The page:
Ooh, this is a good idea.  I should take the test for a column.  

Black American here. Well, half Black and half White but, you know, the ol' "one drop rule". Master bedroom doesn't bother me since I sleep in my MBR and therefore, am the master. However, my wife would think it should be called the Mistress BR. I think she needs to rethink that one.

I think it should be the Dominatrix bedroom. 

Was it Kirk Gibson that you saw playing for Michigan State?

It was!!!! 

WR then, famous baseball star later.

Yeah, it's a really great trivia question.     

IMO, this is a result of the democratizing effect of Social Media. In the past, anyone could do something stupid, and the whole country could read about it and say, "This moron should be fired immediately". The difference now is that they can say it online to the person's "face" (as it were). That person's employer can also be petitioned directly and put on the spot, which is probably not fair. All in all, I think everyone having an online voice is a good thing. But I wish people wouldn't use it to spew hate and abuse.

Is there a solution?  I think there isn't.  It's interesting.   I don't even think it's self policing.  I don't think there's legal recourse. 

Isn't that one of the stupid questions Trump made during a press conference to Dr. Fauci and/or Birx?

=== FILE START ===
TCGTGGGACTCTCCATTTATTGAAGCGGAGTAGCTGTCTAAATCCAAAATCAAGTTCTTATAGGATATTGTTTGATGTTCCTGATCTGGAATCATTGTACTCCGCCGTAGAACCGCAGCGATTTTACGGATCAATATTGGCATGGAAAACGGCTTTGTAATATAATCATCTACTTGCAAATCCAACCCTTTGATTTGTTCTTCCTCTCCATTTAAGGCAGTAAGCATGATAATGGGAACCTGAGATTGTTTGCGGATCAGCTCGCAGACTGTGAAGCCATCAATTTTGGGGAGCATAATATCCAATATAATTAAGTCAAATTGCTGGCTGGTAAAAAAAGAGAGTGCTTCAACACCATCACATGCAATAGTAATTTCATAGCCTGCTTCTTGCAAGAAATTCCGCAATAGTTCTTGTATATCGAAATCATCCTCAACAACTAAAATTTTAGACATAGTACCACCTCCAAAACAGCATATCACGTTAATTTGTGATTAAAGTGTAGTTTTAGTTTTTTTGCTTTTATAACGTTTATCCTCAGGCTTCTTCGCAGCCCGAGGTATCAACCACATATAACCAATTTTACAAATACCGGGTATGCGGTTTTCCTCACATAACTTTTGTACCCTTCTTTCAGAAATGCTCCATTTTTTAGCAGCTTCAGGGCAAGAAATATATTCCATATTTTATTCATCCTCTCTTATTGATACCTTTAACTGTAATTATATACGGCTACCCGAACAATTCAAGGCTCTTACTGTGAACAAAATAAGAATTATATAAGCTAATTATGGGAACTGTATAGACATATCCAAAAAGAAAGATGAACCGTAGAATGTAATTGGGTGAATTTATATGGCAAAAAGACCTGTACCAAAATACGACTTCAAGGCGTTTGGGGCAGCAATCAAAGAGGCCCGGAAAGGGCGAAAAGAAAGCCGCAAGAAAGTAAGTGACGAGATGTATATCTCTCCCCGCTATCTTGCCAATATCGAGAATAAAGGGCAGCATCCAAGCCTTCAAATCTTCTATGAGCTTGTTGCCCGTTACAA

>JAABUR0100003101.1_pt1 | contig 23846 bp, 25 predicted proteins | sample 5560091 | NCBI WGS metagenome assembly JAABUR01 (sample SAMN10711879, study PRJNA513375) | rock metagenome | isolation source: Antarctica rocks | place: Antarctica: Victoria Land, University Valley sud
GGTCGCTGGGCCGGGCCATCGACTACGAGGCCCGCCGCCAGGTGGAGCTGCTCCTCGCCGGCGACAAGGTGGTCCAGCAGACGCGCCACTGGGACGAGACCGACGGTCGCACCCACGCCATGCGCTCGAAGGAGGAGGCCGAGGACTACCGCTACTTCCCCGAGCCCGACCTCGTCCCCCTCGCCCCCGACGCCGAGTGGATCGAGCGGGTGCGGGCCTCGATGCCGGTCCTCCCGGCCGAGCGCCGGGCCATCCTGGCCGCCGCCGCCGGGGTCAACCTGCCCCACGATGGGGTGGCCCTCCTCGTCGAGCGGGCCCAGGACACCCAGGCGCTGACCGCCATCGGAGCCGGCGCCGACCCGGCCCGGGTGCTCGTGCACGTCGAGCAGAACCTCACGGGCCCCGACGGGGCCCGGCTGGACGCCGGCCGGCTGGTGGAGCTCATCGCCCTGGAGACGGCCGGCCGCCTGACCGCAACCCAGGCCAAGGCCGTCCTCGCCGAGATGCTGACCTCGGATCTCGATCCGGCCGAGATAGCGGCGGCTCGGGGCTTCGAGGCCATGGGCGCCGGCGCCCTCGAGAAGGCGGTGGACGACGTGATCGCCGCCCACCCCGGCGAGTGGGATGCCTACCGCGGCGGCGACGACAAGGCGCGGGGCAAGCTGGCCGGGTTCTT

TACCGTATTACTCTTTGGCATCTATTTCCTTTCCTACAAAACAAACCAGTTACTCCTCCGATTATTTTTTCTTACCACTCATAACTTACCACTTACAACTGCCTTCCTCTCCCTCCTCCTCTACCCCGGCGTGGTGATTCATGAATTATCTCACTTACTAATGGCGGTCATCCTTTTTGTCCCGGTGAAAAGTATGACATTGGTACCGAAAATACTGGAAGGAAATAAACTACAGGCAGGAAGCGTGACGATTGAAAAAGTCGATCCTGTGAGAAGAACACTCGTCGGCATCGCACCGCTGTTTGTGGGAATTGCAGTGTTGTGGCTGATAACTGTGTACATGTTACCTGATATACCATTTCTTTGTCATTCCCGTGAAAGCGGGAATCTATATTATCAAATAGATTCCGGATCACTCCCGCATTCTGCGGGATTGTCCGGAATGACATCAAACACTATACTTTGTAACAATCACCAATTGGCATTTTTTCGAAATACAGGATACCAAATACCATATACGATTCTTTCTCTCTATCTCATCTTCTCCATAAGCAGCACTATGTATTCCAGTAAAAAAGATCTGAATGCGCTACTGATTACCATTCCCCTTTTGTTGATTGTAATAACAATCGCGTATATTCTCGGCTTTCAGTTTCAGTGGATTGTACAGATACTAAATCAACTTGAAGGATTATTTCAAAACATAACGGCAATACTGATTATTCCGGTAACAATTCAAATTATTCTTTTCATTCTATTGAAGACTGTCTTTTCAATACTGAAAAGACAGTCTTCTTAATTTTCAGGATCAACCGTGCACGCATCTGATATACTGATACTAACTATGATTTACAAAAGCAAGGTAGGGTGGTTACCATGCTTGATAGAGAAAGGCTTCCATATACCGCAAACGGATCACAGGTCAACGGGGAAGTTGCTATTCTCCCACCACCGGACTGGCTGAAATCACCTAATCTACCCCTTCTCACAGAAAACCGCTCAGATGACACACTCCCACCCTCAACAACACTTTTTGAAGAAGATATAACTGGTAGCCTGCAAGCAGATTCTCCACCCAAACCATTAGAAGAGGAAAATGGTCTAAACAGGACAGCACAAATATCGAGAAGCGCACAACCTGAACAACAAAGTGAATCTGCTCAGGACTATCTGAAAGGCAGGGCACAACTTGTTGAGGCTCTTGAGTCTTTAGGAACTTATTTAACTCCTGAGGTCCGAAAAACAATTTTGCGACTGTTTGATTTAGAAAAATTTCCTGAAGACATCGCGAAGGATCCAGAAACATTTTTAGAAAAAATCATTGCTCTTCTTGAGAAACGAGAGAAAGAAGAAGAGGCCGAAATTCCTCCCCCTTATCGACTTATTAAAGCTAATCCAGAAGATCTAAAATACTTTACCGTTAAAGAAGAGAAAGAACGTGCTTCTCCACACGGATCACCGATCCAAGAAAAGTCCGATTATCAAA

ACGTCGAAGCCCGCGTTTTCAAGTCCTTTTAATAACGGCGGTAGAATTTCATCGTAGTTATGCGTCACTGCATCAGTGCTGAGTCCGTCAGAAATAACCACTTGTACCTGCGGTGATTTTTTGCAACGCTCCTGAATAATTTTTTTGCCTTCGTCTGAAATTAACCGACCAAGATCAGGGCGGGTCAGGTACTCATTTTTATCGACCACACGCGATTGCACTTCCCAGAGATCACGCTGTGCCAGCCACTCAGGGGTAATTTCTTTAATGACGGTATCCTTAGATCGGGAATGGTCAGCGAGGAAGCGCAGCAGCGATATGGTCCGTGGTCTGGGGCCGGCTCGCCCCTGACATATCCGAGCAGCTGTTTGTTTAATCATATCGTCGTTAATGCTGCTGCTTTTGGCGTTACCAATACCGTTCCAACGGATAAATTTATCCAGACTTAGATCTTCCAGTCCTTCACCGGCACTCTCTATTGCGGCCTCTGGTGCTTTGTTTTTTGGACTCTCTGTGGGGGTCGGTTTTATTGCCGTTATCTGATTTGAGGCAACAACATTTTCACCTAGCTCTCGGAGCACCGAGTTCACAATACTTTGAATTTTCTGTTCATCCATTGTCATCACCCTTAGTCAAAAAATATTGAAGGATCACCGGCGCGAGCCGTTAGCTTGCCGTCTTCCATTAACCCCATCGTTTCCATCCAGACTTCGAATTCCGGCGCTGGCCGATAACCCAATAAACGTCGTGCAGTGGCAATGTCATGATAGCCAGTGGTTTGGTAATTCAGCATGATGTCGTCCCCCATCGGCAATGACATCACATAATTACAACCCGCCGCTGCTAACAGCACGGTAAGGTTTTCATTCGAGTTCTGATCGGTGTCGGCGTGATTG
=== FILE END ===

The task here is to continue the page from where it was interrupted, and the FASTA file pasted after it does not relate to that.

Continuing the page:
Did he?  I refuse to take a back seat to Trump in stupidity. 

How'd you do?

Column coming out in two weeks. 

First get loaded. Then take the test. Then partake of some edibles. Then take the test.

This is a great idea.  My computer is being bad, sorry for delays. 

Yes. It is. How much of our criminal justice system is full of prosecution of minorities for minor infractions? How many of those prosecutions have stemmed from Karens using the cops as their personal bodyguards? How many of those "suspects" are then pressured to plead because they lack the resources to adequately defend themselves? You mention the $100,000 that the state would spend to prosecute. The vast majority of defendants lack even 1% of those resources to defend themselves and end up felons. Its about sending a message that the days of using the justice system to enforce your comfort are over. In the long run, with a few high profile prosecutions, we'd probably end up spending less. Signed, one of the few Republican chatters (no, really).

You are not welcome in this chat, Republican.  Okay, you are, but we are watching you. 

Okay!  Well, I'm closing this down now, but I wanted to share this link.   The Washington Post once paid to send me to a house of prostitution, but this is sort of better.  They paid me to get stinking drunk. 

Next week's chat

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Gene Weingarten
Gene Weingarten is the humor writer for The Washington Post. His column, Below the Beltway, has appeared weekly in the Post's Sunday magazine since July 2000. He was awarded the 2008 and 2010 Pulitzer Prizes for Feature Writing.